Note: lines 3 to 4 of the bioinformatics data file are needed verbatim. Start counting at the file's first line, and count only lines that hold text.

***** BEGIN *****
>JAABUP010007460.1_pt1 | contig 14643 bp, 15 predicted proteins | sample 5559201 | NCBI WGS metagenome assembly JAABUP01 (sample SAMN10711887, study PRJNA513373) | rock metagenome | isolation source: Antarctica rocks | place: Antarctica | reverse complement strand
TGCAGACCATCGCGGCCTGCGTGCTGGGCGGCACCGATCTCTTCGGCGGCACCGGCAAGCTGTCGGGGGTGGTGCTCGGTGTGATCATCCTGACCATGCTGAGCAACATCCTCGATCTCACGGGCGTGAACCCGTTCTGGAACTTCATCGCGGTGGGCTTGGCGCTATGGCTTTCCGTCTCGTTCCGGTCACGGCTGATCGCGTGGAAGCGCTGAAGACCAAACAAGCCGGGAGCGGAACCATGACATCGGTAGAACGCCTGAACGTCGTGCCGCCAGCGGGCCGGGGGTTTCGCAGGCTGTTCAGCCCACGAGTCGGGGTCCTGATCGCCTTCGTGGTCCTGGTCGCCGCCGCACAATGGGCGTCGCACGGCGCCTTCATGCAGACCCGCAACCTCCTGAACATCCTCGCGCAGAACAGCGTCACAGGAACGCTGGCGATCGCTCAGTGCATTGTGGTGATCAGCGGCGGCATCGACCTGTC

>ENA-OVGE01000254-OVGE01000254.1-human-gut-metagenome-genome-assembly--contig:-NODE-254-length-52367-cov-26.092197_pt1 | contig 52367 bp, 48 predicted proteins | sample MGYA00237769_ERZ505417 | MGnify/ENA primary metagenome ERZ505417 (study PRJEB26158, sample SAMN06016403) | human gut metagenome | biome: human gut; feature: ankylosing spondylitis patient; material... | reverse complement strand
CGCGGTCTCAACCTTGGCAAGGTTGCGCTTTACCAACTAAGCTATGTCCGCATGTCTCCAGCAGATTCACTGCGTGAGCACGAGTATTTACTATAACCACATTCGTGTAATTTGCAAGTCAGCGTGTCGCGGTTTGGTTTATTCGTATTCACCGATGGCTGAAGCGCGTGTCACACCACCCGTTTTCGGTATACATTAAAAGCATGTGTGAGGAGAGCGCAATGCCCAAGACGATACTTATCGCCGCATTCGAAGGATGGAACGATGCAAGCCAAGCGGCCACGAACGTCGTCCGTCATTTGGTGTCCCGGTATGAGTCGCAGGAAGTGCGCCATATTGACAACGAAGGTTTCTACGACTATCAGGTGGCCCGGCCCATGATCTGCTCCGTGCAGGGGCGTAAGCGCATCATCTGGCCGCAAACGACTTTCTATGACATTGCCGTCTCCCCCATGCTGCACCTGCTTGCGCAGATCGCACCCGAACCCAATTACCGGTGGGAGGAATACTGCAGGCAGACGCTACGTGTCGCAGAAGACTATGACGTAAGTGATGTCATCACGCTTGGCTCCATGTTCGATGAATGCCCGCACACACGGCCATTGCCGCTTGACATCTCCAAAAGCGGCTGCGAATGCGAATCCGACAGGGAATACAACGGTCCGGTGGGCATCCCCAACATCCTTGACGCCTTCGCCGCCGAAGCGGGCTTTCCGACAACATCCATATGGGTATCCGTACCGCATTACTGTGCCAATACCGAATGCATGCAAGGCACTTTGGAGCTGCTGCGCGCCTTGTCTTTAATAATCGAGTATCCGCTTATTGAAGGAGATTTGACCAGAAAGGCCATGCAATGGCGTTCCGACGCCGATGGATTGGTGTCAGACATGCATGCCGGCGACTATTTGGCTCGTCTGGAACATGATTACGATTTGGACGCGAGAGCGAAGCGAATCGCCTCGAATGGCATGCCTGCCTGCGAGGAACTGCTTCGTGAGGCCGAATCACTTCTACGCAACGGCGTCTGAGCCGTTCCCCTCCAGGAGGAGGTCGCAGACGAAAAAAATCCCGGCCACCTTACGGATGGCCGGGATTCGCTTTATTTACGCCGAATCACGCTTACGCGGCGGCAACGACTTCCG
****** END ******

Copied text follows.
>ENA-OVGE01000254-OVGE01000254.1-human-gut-metagenome-genome-assembly--contig:-NODE-254-length-52367-cov-26.092197_pt1 | contig 52367 bp, 48 predicted proteins | sample MGYA00237769_ERZ505417 | MGnify/ENA primary metagenome ERZ505417 (study PRJEB26158, sample SAMN06016403) | human gut metagenome | biome: human gut; feature: ankylosing spondylitis patient; material... | reverse complement strand
CGCGGTCTCAACCTTGGCAAGGTTGCGCTTTACCAACTAAGCTATGTCCGCATGTCTCCAGCAGATTCACTGCGTGAGCACGAGTATTTACTATAACCACATTCGTGTAATTTGCAAGTCAGCGTGTCGCGGTTTGGTTTATTCGTATTCACCGATGGCTGAAGCGCGTGTCACACCACCCGTTTTCGGTATACATTAAAAGCATGTGTGAGGAGAGCGCAATGCCCAAGACGATACTTATCGCCGCATTCGAAGGATGGAACGATGCAAGCCAAGCGGCCACGAACGTCGTCCGTCATTTGGTGTCCCGGTATGAGTCGCAGGAAGTGCGCCATATTGACAACGAAGGTTTCTACGACTATCAGGTGGCCCGGCCCATGATCTGCTCCGTGCAGGGGCGTAAGCGCATCATCTGGCCGCAAACGACTTTCTATGACATTGCCGTCTCCCCCATGCTGCACCTGCTTGCGCAGATCGCACCCGAACCCAATTACCGGTGGGAGGAATACTGCAGGCAGACGCTACGTGTCGCAGAAGACTATGACGTAAGTGATGTCATCACGCTTGGCTCCATGTTCGATGAATGCCCGCACACACGGCCATTGCCGCTTGACATCTCCAAAAGCGGCTGCGAATGCGAATCCGACAGGGAATACAACGGTCCGGTGGGCATCCCCAACATCCTTGACGCCTTCGCCGCCGAAGCGGGCTTTCCGACAACATCCATATGGGTATCCGTACCGCATTACTGTGCCAATACCGAATGCATGCAAGGCACTTTGGAGCTGCTGCGCGCCTTGTCTTTAATAATCGAGTATCCGCTTATTGAAGGAGATTTGACCAGAAAGGCCATGCAATGGCGTTCCGACGCCGATGGATTGGTGTCAGACATGCATGCCGGCGACTATTTGGCTCGTCTGGAACATGATTACGATTTGGACGCGAGAGCGAAGCGAATCGCCTCGAATGGCATGCCTGCCTGCGAGGAACTGCTTCGTGAGGCCGAATCACTTCTACGCAACGGCGTCTGAGCCGTTCCCCTCCAGGAGGAGGTCGCAGACGAAAAAAATCCCGGCCACCTTACGGATGGCCGGGATTCGCTTTATTTACGCCGAATCACGCTTACGCGGCGGCAACGACTTCCG